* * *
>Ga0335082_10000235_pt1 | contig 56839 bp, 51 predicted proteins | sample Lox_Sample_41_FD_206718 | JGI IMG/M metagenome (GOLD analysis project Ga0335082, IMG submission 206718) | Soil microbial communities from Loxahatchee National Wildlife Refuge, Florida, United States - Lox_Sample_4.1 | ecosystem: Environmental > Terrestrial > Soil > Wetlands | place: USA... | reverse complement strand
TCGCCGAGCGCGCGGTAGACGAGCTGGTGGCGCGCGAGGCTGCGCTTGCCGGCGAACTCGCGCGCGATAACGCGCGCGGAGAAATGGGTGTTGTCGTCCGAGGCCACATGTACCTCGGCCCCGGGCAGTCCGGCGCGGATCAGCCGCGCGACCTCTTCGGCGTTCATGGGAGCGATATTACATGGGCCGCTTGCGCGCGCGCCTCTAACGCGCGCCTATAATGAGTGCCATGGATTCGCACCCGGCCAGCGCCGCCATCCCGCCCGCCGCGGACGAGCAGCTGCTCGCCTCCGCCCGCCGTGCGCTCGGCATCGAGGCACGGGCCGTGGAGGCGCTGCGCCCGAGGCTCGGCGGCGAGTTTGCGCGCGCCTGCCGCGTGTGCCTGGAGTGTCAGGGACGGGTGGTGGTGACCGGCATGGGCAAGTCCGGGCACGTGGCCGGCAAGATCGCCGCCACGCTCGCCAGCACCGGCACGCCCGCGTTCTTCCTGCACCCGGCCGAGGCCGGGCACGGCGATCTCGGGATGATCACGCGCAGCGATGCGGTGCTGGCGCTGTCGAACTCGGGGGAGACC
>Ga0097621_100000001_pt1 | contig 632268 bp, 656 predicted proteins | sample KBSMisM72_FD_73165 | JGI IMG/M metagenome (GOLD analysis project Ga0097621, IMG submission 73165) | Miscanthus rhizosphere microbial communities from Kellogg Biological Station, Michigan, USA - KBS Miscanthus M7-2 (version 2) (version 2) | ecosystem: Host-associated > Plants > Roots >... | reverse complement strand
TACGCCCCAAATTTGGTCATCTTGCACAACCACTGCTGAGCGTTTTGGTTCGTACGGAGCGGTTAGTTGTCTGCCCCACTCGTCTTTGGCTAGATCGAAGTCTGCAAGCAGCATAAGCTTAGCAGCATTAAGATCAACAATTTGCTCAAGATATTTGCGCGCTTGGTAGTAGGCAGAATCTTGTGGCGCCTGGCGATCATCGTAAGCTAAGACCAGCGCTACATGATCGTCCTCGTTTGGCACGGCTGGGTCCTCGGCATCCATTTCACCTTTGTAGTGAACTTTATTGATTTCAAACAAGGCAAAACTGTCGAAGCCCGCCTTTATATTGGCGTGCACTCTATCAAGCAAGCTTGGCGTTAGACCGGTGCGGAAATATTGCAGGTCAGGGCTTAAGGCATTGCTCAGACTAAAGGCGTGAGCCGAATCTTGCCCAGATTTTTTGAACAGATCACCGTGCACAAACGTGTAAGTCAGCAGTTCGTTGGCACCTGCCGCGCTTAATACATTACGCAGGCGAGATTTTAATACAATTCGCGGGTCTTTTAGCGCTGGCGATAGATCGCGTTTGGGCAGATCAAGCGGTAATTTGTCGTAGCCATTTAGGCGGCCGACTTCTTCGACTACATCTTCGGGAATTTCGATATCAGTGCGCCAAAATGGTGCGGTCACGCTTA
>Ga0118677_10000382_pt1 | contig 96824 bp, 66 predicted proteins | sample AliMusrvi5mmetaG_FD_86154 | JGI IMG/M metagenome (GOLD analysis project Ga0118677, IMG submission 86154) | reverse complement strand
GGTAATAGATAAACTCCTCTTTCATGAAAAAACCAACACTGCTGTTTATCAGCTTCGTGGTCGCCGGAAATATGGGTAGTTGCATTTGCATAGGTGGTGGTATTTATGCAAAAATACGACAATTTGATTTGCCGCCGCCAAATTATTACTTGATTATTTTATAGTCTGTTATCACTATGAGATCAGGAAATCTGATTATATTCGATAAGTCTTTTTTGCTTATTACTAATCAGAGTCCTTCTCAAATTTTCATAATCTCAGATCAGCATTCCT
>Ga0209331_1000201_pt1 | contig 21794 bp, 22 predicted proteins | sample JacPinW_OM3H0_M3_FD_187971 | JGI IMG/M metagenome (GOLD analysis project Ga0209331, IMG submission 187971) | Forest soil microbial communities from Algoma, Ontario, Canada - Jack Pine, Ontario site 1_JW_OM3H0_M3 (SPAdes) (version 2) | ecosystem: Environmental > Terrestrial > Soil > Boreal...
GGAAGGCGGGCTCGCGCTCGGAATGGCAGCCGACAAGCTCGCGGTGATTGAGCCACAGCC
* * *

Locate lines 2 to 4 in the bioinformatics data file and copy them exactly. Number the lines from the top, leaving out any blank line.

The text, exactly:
TCGCCGAGCGCGCGGTAGACGAGCTGGTGGCGCGCGAGGCTGCGCTTGCCGGCGAACTCGCGCGCGATAACGCGCGCGGAGAAATGGGTGTTGTCGTCCGAGGCCACATGTACCTCGGCCCCGGGCAGTCCGGCGCGGATCAGCCGCGCGACCTCTTCGGCGTTCATGGGAGCGATATTACATGGGCCGCTTGCGCGCGCGCCTCTAACGCGCGCCTATAATGAGTGCCATGGATTCGCACCCGGCCAGCGCCGCCATCCCGCCCGCCGCGGACGAGCAGCTGCTCGCCTCCGCCCGCCGTGCGCTCGGCATCGAGGCACGGGCCGTGGAGGCGCTGCGCCCGAGGCTCGGCGGCGAGTTTGCGCGCGCCTGCCGCGTGTGCCTGGAGTGTCAGGGACGGGTGGTGGTGACCGGCATGGGCAAGTCCGGGCACGTGGCCGGCAAGATCGCCGCCACGCTCGCCAGCACCGGCACGCCCGCGTTCTTCCTGCACCCGGCCGAGGCCGGGCACGGCGATCTCGGGATGATCACGCGCAGCGATGCGGTGCTGGCGCTGTCGAACTCGGGGGAGACC
>Ga0097621_100000001_pt1 | contig 632268 bp, 656 predicted proteins | sample KBSMisM72_FD_73165 | JGI IMG/M metagenome (GOLD analysis project Ga0097621, IMG submission 73165) | Miscanthus rhizosphere microbial communities from Kellogg Biological Station, Michigan, USA - KBS Miscanthus M7-2 (version 2) (version 2) | ecosystem: Host-associated > Plants > Roots >... | reverse complement strand
TACGCCCCAAATTTGGTCATCTTGCACAACCACTGCTGAGCGTTTTGGTTCGTACGGAGCGGTTAGTTGTCTGCCCCACTCGTCTTTGGCTAGATCGAAGTCTGCAAGCAGCATAAGCTTAGCAGCATTAAGATCAACAATTTGCTCAAGATATTTGCGCGCTTGGTAGTAGGCAGAATCTTGTGGCGCCTGGCGATCATCGTAAGCTAAGACCAGCGCTACATGATCGTCCTCGTTTGGCACGGCTGGGTCCTCGGCATCCATTTCACCTTTGTAGTGAACTTTATTGATTTCAAACAAGGCAAAACTGTCGAAGCCCGCCTTTATATTGGCGTGCACTCTATCAAGCAAGCTTGGCGTTAGACCGGTGCGGAAATATTGCAGGTCAGGGCTTAAGGCATTGCTCAGACTAAAGGCGTGAGCCGAATCTTGCCCAGATTTTTTGAACAGATCACCGTGCACAAACGTGTAAGTCAGCAGTTCGTTGGCACCTGCCGCGCTTAATACATTACGCAGGCGAGATTTTAATACAATTCGCGGGTCTTTTAGCGCTGGCGATAGATCGCGTTTGGGCAGATCAAGCGGTAATTTGTCGTAGCCATTTAGGCGGCCGACTTCTTCGACTACATCTTCGGGAATTTCGATATCAGTGCGCCAAAATGGTGCGGTCACGCTTA